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Confessions of a Ruby convert

I have been developing applications in Java for the last 15 years. I know the language, I know the API, I know all the important frameworks and at one point I even felt arrogant enough to talk about the Java internals at conferences.

But for BetterDoc I had to use Ruby as my main programming language. I still try to sneak in a little bit of Java here and there, but Ruby is what I’m doing most of the time.

It feels a little bit like learning how to crawl again after having been an athlete. It’s a mixture between excitement, frustration, and pure embarrassment.

The story I want to write about in this post falls into the last category: pure embarrassment.

It’s funny to see and to recognize how the usage of one programming language (and one programming paradigm) influences the way of thinking. Some things simply seem too obvious to even think about it.

In my case it was something as simple as replacing parts of a String.

So let’s create a simple use case: I have a String A B C and now I want to replace B with X.

In Java it would work like this:

    String before = "A B C";
    String after = before.replaceAll("B", "X");
    System.out.println(before);   // will print "A B C"
    System.out.println(after);    // will print "A X C"

As replacing a String is a very basic functionality, it didn’t take me long to find a nice Ruby example on Stackoverflow. The code looked something like this:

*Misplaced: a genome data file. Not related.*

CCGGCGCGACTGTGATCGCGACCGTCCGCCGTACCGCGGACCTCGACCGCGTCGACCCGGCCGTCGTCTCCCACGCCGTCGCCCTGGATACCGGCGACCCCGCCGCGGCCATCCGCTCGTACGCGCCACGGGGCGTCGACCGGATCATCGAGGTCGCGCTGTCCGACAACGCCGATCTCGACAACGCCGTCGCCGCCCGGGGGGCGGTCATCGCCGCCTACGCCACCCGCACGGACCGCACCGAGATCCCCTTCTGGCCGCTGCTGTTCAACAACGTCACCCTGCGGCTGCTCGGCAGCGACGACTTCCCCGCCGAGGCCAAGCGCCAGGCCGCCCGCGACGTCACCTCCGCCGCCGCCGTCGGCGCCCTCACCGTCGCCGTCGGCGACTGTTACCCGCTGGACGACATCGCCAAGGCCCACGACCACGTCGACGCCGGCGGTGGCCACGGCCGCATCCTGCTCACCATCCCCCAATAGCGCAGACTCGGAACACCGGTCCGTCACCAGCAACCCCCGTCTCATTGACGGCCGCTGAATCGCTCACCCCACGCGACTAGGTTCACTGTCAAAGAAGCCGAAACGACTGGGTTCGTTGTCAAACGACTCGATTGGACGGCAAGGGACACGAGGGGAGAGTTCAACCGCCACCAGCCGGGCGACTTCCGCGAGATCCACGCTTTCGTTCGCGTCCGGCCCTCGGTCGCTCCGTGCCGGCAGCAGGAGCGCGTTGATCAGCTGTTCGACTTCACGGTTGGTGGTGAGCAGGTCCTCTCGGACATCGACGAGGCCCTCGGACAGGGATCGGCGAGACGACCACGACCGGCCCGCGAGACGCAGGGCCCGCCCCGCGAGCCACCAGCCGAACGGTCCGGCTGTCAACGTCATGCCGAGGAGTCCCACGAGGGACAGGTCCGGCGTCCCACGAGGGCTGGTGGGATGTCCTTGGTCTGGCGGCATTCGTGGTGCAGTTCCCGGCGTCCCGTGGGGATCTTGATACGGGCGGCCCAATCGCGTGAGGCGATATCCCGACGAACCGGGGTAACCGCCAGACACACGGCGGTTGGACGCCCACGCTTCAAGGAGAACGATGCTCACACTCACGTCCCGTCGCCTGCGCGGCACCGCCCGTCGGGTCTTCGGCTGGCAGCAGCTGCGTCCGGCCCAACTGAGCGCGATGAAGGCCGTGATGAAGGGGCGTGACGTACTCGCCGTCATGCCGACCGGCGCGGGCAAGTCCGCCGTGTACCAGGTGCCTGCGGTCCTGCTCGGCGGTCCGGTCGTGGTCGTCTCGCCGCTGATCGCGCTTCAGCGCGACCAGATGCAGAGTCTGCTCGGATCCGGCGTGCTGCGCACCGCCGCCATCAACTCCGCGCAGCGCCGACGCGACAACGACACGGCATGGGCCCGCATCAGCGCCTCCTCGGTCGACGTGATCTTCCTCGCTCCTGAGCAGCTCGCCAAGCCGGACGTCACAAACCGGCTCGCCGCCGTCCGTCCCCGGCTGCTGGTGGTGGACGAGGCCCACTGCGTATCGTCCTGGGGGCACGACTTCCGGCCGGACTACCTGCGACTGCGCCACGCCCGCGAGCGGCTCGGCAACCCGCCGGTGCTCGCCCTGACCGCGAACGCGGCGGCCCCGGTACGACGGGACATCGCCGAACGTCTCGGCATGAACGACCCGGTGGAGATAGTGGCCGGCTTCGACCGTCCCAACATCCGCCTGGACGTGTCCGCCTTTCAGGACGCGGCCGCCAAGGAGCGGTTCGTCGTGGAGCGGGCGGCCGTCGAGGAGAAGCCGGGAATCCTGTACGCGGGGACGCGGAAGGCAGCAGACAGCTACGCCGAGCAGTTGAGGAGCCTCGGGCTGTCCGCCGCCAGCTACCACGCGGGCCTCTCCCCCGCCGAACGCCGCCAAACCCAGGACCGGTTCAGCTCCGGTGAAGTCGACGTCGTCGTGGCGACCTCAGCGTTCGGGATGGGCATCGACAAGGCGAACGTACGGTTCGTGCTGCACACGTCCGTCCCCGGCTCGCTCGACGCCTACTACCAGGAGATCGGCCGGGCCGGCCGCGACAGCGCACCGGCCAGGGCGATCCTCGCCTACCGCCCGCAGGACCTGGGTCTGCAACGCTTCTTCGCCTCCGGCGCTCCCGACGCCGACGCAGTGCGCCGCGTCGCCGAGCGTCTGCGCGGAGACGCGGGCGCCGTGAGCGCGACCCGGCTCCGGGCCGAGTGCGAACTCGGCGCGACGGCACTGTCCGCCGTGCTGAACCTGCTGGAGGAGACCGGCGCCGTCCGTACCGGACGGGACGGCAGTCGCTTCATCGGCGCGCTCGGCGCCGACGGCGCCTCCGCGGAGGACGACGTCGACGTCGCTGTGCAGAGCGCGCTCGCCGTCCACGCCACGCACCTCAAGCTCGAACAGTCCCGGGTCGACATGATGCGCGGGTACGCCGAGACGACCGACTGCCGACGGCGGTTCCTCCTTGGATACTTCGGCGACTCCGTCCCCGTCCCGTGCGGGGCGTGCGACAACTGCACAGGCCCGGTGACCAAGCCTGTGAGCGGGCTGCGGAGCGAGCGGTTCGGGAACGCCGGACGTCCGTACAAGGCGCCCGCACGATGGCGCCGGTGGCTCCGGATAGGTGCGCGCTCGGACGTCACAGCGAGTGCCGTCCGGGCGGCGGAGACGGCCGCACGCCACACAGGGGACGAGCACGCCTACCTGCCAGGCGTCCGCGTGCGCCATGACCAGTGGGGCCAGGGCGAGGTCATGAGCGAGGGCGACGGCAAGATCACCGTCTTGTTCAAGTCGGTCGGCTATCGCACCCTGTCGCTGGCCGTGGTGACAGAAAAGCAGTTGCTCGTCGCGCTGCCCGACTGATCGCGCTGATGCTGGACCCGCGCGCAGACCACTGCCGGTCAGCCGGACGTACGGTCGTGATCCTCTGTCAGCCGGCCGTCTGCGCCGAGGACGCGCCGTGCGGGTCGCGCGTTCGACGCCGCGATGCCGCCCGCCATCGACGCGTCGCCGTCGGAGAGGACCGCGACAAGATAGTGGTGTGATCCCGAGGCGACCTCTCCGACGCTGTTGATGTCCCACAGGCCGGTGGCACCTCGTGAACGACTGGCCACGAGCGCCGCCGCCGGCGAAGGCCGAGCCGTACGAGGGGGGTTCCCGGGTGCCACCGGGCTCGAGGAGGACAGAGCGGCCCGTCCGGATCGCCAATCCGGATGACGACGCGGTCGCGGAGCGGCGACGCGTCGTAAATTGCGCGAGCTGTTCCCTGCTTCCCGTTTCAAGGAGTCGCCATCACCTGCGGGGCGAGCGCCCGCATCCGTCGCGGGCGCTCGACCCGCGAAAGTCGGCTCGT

before = "A B C"
    after = before.gsub!(/B/, "X")

So far, so good. The “after” variable containes the desired value - at least that’s what I thought.

However, something weird happened that I couldn’t explain to myself: At another location where I used the before variable, suddenly the original value A B C was no longer available.

After a lot of head scratching (“what the hell is happening here?”) and frustration I finally found out, that gsub! will not create a new String with the replaced values but will change the String itself upon which the method is called. Ruby even has the nice convention of indicating that methods ending with an an exclamation mark will modify the object it’s called on.

The method I was actually looking for was gsub (without an exclamation mark) - but as every good Stackoverflow-Copy-And-Paste-Artist I didn’t take the time to fully understand what I was doing.

I learned quite a few things out of this experience:

  This article was originally posted at BetterDoc Product Development Blog
Source: https://www.perdian.de/blog/2018/11/30/confessions-of-a-ruby-convert/